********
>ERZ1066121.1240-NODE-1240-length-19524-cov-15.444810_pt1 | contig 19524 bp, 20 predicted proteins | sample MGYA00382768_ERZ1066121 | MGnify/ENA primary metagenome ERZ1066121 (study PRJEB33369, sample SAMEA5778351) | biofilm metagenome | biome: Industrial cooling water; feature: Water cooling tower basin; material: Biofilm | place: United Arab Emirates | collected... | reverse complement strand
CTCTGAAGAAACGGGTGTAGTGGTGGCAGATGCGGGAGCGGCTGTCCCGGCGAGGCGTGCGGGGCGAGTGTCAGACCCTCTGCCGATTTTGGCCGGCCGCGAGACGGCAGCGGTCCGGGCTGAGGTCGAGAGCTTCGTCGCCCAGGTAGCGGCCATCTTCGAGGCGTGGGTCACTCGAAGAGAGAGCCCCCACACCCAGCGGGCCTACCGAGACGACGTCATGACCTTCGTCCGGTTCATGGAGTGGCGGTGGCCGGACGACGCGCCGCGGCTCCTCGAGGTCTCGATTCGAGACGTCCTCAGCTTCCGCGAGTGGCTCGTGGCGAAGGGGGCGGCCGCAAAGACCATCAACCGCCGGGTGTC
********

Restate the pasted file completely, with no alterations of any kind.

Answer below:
>ERZ1066121.1240-NODE-1240-length-19524-cov-15.444810_pt1 | contig 19524 bp, 20 predicted proteins | sample MGYA00382768_ERZ1066121 | MGnify/ENA primary metagenome ERZ1066121 (study PRJEB33369, sample SAMEA5778351) | biofilm metagenome | biome: Industrial cooling water; feature: Water cooling tower basin; material: Biofilm | place: United Arab Emirates | collected... | reverse complement strand
CTCTGAAGAAACGGGTGTAGTGGTGGCAGATGCGGGAGCGGCTGTCCCGGCGAGGCGTGCGGGGCGAGTGTCAGACCCTCTGCCGATTTTGGCCGGCCGCGAGACGGCAGCGGTCCGGGCTGAGGTCGAGAGCTTCGTCGCCCAGGTAGCGGCCATCTTCGAGGCGTGGGTCACTCGAAGAGAGAGCCCCCACACCCAGCGGGCCTACCGAGACGACGTCATGACCTTCGTCCGGTTCATGGAGTGGCGGTGGCCGGACGACGCGCCGCGGCTCCTCGAGGTCTCGATTCGAGACGTCCTCAGCTTCCGCGAGTGGCTCGTGGCGAAGGGGGCGGCCGCAAAGACCATCAACCGCCGGGTGTC